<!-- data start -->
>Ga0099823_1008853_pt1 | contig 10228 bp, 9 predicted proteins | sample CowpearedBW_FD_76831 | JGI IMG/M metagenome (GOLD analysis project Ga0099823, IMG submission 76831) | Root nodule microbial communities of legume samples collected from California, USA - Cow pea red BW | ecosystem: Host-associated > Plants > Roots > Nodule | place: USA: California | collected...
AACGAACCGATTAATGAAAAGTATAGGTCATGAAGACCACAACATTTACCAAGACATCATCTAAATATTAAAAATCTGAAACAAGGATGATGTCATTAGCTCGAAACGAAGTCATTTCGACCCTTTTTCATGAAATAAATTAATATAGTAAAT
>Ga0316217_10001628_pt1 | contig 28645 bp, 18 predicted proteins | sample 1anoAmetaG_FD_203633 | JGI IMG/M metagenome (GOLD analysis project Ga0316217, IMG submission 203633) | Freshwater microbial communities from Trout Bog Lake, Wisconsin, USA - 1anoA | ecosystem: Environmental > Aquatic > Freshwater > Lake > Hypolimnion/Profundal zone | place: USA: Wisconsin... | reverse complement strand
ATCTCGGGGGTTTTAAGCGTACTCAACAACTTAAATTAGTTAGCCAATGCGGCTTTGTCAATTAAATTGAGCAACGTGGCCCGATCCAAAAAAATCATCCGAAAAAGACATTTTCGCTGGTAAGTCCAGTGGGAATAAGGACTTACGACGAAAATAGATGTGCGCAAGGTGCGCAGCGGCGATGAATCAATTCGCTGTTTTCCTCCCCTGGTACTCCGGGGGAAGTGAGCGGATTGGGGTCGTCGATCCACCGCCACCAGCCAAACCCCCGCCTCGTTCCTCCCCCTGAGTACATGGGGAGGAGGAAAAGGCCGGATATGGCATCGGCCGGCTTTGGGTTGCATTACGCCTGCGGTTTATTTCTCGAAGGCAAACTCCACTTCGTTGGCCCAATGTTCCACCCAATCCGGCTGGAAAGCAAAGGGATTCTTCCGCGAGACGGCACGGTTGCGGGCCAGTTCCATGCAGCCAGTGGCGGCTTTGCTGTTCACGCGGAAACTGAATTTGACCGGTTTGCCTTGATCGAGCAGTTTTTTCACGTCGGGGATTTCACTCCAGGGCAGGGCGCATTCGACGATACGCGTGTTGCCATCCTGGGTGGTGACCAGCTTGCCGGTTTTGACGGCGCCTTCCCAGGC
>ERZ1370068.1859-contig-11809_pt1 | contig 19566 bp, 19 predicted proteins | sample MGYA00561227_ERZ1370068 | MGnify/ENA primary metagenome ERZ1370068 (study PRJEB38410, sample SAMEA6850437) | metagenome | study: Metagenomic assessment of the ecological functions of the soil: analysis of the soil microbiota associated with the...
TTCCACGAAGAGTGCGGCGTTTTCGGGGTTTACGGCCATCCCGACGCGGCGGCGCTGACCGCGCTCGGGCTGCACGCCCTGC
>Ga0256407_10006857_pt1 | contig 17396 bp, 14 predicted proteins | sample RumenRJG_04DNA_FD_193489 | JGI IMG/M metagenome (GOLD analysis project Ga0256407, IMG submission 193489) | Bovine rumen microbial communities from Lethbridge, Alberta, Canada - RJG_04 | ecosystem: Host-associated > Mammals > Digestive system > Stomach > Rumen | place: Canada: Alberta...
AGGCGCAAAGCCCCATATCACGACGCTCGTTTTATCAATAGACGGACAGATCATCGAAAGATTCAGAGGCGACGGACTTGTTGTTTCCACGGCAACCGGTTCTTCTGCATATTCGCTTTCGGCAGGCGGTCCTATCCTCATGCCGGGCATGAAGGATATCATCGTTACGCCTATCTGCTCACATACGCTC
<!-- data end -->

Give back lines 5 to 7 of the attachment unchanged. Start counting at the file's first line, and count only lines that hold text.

>ERZ1370068.1859-contig-11809_pt1 | contig 19566 bp, 19 predicted proteins | sample MGYA00561227_ERZ1370068 | MGnify/ENA primary metagenome ERZ1370068 (study PRJEB38410, sample SAMEA6850437) | metagenome | study: Metagenomic assessment of the ecological functions of the soil: analysis of the soil microbiota associated with the...
TTCCACGAAGAGTGCGGCGTTTTCGGGGTTTACGGCCATCCCGACGCGGCGGCGCTGACCGCGCTCGGGCTGCACGCCCTGC
>Ga0256407_10006857_pt1 | contig 17396 bp, 14 predicted proteins | sample RumenRJG_04DNA_FD_193489 | JGI IMG/M metagenome (GOLD analysis project Ga0256407, IMG submission 193489) | Bovine rumen microbial communities from Lethbridge, Alberta, Canada - RJG_04 | ecosystem: Host-associated > Mammals > Digestive system > Stomach > Rumen | place: Canada: Alberta...